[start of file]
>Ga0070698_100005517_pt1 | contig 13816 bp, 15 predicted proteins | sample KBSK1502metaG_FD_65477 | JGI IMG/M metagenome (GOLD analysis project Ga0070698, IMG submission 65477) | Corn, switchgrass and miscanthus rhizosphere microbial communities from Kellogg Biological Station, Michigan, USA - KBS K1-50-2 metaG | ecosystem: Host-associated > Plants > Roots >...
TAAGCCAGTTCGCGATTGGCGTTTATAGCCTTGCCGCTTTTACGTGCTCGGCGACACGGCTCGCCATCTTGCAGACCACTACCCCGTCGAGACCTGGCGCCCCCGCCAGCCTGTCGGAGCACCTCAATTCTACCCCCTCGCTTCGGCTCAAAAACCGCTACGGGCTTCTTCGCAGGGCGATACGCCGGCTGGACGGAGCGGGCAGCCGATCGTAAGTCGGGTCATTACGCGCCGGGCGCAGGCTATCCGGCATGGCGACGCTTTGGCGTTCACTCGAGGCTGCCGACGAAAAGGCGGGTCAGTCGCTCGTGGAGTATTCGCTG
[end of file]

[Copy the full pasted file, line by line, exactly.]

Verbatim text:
>Ga0070698_100005517_pt1 | contig 13816 bp, 15 predicted proteins | sample KBSK1502metaG_FD_65477 | JGI IMG/M metagenome (GOLD analysis project Ga0070698, IMG submission 65477) | Corn, switchgrass and miscanthus rhizosphere microbial communities from Kellogg Biological Station, Michigan, USA - KBS K1-50-2 metaG | ecosystem: Host-associated > Plants > Roots >...
TAAGCCAGTTCGCGATTGGCGTTTATAGCCTTGCCGCTTTTACGTGCTCGGCGACACGGCTCGCCATCTTGCAGACCACTACCCCGTCGAGACCTGGCGCCCCCGCCAGCCTGTCGGAGCACCTCAATTCTACCCCCTCGCTTCGGCTCAAAAACCGCTACGGGCTTCTTCGCAGGGCGATACGCCGGCTGGACGGAGCGGGCAGCCGATCGTAAGTCGGGTCATTACGCGCCGGGCGCAGGCTATCCGGCATGGCGACGCTTTGGCGTTCACTCGAGGCTGCCGACGAAAAGGCGGGTCAGTCGCTCGTGGAGTATTCGCTG